The javelina, or collared peccary, currently known as either Tayassu tajacu or Dicotyles tajacu, is about three feet long and dark grey in color with a white band around its throat. It weighs about fifty-five pounds and was once thought to be a pig. Students of classification today are certain that it does not belong to the same family as the domestic hog or the wild boar. Having only one dew claw on the hind foot, and with two of its four teats functional it is excluded from the swine family. It is instead thought to be a distant relative of the South American tapir. The animal is omnivorous and will eat almost anything available. Its most favored food is the prickly pear cactus, which provides almost half of its diet and fulfills almost all of its water requirements. The diet is supplemented by green forbs, vines, and grasses. The range of the Texas javelina extends east from the New Mexico border in Culberson County to Coke County, then southeast to Refugio County, south to the Rio Grande, excluding most of Cameron County, and back up the Rio Grande to Culberson County. This range is considerably smaller than its original territory. It is maintaining stable populations over most of the Edwards Plateau, South Texas, and the Trans-Pecos. Javelinas live in small family groups and seldom range more than one mile. It is considered a game animal in most counties within its range. Mature animals make impressive trophies. It was once thought to be dangerous to humans and, with its large canine teeth, it is capable of inflicting serious wounds, but it will almost always retreat unless cornered. Javelinas are extremely nearsighted and will scatter when one of the herd sounds an alarm. They become extremely aggressive toward any dog. Javelinas do have some habits that might be harmful to livestock ranges, but they are valuable in the control of prickly pear. They compete very little with cattle and are assets to land owners because of the increasing interest of hunters.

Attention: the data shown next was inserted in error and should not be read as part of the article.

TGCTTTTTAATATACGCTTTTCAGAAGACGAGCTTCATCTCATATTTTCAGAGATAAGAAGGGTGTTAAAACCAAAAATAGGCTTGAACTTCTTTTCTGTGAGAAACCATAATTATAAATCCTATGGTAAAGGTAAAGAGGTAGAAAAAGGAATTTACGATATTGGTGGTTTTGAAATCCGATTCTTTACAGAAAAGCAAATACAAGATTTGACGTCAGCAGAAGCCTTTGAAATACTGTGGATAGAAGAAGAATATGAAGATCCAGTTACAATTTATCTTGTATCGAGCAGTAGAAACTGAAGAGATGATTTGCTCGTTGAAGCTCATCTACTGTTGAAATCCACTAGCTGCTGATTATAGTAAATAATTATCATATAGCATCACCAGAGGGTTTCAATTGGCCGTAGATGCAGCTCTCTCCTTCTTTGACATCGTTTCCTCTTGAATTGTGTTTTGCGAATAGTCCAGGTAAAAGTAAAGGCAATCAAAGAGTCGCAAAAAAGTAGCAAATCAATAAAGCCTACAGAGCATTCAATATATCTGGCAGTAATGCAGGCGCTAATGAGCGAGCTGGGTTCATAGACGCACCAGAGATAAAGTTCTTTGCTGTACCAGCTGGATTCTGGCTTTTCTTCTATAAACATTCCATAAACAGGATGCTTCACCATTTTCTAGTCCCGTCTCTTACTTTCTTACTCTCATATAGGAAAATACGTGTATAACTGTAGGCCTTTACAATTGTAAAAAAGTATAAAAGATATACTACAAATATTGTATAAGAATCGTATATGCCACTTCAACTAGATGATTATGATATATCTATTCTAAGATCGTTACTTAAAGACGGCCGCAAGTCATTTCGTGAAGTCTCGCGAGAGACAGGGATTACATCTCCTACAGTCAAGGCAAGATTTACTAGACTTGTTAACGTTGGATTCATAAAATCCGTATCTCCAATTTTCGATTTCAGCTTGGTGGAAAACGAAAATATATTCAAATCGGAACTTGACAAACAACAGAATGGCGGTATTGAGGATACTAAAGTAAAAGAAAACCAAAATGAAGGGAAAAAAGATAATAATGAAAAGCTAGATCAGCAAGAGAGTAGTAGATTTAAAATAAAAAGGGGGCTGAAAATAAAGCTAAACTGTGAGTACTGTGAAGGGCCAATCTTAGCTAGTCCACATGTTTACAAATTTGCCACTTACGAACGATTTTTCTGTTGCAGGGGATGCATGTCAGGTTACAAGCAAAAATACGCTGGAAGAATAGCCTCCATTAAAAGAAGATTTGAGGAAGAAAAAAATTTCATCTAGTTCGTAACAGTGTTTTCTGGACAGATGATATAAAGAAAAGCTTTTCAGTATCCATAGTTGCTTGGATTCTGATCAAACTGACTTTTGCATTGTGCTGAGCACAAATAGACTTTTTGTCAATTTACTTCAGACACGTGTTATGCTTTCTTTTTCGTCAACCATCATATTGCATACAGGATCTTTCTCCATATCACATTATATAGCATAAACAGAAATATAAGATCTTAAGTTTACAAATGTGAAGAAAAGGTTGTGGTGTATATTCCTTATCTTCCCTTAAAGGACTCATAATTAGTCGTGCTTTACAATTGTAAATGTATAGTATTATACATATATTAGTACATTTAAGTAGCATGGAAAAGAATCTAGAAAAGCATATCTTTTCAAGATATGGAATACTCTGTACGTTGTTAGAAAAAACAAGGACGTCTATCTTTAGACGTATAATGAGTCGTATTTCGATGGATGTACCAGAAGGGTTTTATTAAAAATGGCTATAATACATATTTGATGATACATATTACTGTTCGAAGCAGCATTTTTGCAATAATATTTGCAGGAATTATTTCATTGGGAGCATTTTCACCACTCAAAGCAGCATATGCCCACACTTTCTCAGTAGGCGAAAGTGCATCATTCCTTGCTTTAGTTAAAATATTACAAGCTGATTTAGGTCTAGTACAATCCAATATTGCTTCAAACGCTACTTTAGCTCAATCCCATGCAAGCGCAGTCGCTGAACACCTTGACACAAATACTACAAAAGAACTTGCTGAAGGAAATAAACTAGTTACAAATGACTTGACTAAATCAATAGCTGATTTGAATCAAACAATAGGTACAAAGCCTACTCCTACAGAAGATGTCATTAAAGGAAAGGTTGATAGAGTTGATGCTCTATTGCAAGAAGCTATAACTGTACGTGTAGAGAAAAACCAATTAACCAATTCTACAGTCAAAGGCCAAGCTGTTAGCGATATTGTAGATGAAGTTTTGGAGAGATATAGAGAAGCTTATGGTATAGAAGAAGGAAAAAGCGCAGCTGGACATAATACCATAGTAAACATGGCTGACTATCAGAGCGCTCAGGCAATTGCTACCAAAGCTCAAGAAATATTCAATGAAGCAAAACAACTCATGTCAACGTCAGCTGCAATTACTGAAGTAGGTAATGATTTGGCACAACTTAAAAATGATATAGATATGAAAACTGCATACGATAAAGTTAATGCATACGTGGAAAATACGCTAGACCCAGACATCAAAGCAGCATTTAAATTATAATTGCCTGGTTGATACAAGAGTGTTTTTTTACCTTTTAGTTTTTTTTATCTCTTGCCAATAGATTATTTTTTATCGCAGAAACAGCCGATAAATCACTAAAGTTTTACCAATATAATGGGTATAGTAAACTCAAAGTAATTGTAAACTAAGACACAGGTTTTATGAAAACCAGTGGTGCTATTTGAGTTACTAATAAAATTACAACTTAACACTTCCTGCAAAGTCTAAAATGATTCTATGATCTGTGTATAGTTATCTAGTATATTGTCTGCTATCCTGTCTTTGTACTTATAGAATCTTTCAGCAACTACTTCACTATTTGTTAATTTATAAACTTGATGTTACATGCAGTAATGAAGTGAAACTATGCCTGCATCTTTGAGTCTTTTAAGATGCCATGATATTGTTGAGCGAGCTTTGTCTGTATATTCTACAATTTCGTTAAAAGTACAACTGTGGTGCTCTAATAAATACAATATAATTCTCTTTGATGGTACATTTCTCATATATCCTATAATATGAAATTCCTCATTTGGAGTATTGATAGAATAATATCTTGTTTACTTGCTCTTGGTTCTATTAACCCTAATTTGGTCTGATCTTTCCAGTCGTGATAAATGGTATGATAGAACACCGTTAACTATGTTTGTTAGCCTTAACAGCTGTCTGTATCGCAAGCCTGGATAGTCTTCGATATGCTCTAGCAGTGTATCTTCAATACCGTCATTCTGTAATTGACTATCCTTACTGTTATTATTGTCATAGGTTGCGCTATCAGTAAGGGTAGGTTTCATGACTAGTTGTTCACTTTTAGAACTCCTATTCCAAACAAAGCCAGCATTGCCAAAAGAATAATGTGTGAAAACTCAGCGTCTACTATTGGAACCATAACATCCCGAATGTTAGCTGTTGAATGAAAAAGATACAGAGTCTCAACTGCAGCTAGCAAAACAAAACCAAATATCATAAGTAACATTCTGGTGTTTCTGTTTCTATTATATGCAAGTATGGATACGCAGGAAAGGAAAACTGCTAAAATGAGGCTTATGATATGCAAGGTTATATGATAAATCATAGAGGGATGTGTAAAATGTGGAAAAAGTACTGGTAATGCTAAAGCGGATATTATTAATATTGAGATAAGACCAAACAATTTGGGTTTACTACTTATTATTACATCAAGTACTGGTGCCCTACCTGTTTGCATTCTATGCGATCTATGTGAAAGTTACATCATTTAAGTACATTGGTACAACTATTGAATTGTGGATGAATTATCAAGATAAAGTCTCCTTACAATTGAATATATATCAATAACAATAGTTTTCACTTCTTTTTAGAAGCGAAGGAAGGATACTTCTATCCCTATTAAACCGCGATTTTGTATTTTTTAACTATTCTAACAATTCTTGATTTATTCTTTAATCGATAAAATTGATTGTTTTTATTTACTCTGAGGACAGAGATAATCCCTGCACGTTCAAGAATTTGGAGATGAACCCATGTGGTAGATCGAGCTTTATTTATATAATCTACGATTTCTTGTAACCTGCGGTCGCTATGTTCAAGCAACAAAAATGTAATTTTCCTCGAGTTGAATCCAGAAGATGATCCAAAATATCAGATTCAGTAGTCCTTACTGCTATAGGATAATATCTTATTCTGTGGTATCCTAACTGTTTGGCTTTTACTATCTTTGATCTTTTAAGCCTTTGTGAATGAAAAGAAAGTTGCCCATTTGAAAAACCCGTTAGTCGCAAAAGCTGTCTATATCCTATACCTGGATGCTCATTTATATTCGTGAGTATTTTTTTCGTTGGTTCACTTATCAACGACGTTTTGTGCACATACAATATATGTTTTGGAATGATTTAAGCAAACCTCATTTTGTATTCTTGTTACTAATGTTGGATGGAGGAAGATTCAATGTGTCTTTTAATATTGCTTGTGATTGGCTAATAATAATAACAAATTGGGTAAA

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J. E. Ellisor, "Learn about Javelina," Texas Parks and Wildlife, June 1974.
The following, adapted from the Chicago Manual of Style, 15th edition, is the preferred citation for this entry.
Handbook of Texas Online,
accessed July 01, 2022,
Published by the Texas State Historical Association.
Original Publication Date:
Most Recent Revision Date:
September 1, 1995